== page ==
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Trace Zero Points on Elliptic Fibrations

  • Author(s): Hajouji, Nadir
  • Advisor(s): Morrison, David R
  • et al.
Abstract

The goal of this dissertation is to develop tools for studying genus one fibered Calabi-Yau 3-folds without section, with an eye towards applications in F-theory.

In particular:

Locally trivial fibrations are well-understood via the work of Mark Gross and others - we know that there are only finitely many families parametrizing all of them, we know they are classified by the Tate-Shafarevich group and we can use Ogg-Shafarevich theory to classify all such fibrations with a common Jacobian.

Since we have an genus one fibration structure, we can always find an equation describing the generic fiber as a genus one curve in some projective vector bundle. Furthermore, we can obtain an equation for the Jacobian from an equation for the torsor.

The work of Mark Gross is especially relevant and helpful, but it has two shortcomings:

Ogg-Shafarevich theory can only be used to classify fibrations whose geometry is reasonably nice - it requires a smooth base, with a simple normal crossings divisor, and only classifies fibrations without multiple fibers. We will see that there are fibrations which simultaneously fail all of these conditions.

It is important to be able to relate arithmetic phenomena to degenerations on elliptic fibrations in every possible codimension. Purity for the Brauer group means we shouldn't expect to gain precise information about degenerations in codimension 2. The Jacobian formulae can be used to obtain information about codimension 2 singularities by brute force. However, the problem there is that the formulae become too messy to actually be used to analyze codimension 2 singularities.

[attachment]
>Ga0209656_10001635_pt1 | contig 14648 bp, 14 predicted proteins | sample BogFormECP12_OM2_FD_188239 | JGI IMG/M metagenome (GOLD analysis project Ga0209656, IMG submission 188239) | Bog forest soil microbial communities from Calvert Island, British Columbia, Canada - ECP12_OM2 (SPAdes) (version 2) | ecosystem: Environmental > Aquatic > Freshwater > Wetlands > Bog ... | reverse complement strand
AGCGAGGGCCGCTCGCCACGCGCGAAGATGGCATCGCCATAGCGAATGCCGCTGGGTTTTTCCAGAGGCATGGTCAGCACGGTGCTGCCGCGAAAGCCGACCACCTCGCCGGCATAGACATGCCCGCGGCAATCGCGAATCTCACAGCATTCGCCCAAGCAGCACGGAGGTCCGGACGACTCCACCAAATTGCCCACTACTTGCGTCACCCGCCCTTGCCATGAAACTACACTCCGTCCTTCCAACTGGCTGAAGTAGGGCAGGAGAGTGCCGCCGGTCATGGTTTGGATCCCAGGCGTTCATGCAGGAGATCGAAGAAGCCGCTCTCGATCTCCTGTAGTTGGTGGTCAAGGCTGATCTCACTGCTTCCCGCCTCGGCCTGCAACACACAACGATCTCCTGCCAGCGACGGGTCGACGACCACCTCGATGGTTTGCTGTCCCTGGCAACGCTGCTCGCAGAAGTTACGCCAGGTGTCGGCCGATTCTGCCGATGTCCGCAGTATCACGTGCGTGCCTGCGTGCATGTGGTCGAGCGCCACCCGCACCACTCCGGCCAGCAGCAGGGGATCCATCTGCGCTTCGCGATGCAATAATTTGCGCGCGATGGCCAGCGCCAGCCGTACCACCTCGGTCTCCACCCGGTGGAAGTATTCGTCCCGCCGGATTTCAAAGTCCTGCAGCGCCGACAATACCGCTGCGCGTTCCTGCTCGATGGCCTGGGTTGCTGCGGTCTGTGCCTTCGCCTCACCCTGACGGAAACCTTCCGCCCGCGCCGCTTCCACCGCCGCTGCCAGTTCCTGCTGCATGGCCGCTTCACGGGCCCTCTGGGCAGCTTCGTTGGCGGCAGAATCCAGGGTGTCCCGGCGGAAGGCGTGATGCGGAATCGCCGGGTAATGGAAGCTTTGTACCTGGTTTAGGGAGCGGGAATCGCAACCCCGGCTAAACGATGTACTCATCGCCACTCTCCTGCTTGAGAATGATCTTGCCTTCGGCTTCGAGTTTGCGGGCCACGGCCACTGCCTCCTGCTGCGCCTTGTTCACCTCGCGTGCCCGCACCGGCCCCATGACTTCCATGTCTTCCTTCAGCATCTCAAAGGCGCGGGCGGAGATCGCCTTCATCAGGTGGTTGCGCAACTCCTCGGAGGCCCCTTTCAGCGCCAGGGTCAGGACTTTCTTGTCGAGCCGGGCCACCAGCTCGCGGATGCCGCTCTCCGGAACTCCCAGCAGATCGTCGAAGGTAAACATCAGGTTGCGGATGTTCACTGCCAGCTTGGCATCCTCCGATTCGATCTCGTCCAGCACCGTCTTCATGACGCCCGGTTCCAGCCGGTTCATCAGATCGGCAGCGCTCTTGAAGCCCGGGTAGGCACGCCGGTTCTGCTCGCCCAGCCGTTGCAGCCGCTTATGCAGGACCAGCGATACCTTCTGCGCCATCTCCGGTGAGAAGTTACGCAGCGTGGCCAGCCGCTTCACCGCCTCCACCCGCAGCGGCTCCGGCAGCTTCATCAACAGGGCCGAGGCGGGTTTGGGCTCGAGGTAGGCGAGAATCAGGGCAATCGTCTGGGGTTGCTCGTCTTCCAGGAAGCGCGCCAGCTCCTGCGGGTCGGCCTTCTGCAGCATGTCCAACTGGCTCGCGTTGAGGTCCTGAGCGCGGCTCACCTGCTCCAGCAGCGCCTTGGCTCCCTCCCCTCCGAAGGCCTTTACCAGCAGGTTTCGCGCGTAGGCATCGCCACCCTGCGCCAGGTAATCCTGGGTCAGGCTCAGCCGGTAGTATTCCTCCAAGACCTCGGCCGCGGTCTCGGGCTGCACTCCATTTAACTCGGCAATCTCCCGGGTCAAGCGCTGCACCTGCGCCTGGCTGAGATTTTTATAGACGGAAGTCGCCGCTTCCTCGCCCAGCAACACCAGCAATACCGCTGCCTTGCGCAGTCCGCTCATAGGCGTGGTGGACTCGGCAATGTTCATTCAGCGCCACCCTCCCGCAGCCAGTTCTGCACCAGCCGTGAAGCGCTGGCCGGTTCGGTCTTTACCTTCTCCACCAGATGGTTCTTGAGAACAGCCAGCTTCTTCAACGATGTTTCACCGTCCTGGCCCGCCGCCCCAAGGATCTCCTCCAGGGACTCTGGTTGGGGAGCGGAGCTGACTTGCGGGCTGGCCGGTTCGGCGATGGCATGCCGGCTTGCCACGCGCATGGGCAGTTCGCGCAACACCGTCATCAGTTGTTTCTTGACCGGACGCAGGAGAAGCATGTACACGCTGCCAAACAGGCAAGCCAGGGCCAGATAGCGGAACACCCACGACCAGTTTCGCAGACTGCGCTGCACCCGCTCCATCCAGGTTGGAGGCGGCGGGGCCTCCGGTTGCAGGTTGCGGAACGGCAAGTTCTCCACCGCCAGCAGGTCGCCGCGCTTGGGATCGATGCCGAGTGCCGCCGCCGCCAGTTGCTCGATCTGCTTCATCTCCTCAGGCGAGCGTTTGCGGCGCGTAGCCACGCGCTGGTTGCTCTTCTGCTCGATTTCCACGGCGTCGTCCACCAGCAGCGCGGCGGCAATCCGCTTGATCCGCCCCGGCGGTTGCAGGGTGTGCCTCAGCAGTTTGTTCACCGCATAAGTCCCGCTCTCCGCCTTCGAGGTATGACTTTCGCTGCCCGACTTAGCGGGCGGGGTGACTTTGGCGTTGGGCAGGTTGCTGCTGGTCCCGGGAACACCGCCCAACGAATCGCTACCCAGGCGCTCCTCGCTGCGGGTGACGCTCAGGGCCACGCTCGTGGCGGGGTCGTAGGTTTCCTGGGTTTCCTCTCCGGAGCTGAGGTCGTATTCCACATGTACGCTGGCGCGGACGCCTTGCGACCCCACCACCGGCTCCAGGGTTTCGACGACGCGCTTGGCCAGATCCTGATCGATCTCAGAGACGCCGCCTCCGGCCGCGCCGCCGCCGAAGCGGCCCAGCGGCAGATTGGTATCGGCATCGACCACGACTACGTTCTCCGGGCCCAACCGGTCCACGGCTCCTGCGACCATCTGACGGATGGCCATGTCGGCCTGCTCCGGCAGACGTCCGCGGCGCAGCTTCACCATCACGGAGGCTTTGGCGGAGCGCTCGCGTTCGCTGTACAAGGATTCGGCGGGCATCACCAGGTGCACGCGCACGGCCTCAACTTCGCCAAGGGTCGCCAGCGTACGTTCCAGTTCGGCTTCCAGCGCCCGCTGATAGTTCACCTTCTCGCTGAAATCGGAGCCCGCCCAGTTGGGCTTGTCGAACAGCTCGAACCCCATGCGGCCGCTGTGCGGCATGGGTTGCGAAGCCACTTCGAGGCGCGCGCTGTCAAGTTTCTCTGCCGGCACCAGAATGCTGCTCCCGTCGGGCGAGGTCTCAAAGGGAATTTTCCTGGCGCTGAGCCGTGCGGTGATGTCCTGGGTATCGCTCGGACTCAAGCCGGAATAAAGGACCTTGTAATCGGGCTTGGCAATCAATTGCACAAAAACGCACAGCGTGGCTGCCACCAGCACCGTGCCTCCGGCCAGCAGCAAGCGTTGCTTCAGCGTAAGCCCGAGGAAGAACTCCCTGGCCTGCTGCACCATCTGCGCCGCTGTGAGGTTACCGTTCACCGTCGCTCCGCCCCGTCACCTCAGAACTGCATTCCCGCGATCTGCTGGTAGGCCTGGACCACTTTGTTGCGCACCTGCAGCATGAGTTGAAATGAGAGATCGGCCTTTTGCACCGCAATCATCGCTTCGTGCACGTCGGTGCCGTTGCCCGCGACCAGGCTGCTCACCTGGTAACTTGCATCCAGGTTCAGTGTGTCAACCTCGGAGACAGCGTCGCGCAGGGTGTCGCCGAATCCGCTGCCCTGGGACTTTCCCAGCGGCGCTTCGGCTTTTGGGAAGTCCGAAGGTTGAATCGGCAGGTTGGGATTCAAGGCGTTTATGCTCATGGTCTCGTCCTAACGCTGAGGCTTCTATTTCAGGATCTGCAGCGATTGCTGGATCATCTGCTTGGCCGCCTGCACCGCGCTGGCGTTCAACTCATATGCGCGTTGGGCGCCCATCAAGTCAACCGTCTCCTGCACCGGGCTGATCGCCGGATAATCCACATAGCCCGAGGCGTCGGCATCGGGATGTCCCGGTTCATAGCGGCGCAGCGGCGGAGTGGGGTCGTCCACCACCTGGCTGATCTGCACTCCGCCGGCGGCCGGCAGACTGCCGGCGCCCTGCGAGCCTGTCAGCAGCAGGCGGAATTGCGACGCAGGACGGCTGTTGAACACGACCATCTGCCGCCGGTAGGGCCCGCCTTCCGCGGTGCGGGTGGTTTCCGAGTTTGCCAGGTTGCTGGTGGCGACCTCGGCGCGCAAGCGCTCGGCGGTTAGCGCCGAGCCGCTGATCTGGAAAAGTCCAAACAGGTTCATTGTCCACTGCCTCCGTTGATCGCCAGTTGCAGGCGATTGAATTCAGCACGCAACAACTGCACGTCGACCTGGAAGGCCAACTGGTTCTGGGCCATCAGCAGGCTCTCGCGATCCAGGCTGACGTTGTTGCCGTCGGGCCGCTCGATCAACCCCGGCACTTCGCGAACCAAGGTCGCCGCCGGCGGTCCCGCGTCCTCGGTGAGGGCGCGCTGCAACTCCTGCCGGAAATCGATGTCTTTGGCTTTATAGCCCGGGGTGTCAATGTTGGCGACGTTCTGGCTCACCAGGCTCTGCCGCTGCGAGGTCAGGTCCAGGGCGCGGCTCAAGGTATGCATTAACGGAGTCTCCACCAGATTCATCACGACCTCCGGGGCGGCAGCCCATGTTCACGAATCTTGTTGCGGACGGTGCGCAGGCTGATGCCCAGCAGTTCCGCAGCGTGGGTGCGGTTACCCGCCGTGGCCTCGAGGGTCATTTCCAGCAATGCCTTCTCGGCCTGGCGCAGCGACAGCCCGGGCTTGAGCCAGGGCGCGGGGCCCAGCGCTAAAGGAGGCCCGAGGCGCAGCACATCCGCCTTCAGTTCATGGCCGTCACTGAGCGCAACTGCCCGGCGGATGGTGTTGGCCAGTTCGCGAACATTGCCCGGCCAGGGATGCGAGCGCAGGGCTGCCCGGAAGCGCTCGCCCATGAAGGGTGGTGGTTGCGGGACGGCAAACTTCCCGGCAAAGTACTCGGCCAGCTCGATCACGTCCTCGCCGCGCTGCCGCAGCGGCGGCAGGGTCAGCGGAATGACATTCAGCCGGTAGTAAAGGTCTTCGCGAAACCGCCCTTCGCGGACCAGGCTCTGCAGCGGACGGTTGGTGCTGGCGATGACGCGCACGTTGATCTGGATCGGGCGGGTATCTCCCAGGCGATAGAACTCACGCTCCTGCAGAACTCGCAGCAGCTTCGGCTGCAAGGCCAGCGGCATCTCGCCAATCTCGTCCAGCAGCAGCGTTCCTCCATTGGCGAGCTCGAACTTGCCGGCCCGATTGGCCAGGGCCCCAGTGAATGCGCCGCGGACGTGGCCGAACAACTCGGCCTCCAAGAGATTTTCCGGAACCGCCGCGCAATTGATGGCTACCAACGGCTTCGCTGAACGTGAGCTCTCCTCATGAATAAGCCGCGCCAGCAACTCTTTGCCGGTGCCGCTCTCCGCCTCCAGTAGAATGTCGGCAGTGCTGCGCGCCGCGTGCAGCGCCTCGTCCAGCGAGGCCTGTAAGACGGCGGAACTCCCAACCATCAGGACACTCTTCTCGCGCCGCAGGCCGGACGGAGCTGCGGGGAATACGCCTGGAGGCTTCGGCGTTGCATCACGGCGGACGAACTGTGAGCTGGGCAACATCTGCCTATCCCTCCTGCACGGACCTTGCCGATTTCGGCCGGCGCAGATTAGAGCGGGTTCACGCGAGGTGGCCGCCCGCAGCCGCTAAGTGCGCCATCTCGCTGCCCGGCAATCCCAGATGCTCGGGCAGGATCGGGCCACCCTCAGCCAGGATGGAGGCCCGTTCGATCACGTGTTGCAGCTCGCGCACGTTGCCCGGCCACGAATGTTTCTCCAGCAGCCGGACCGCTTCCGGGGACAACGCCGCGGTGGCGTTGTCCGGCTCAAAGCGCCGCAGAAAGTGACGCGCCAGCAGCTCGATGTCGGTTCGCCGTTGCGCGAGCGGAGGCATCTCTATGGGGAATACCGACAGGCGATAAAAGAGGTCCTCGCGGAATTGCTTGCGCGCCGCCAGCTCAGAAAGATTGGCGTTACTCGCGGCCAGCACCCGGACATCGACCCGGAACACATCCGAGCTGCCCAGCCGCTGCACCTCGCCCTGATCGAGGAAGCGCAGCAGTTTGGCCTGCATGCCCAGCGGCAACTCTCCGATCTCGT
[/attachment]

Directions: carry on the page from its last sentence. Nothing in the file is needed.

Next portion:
In Part I and Part II, we go over the necessary background. In Part III, we begin our analysis of torsors. We start by reviewing the theory of torsors of index 2 and 3. We will see that the data of the torsor can be recovered from the data a trace zero point on the Jacobian. In the final chapter, we propose using \emph{trace zero varieties} as a tool for studying torsors in general, and explain why this approach is well suited for answering some outstanding questions in F-theory.

Trace zero points are part of the data used to study torsors in either of the other two settings. If we have a class in $\Sh$, it can be represented by a cocycle, and the cocycle is determined by a set of trace zero points.

Trace zero points are easy to parametrize. In the final chapter, we construct a variety that parametrizes pairs consisting of an elliptic curve and a point of trace zero on that elliptic curve.

Trace zero points can be thought of as a generalizing of torsion points. We have a good understanding of moduli space for torsion pairs, and in fact we will use those moduli spaces to bound torsion on elliptically fibered Calabi-Yau 3-folds.

We will also explain how we hope to use these ideas in future work in the last chapter.

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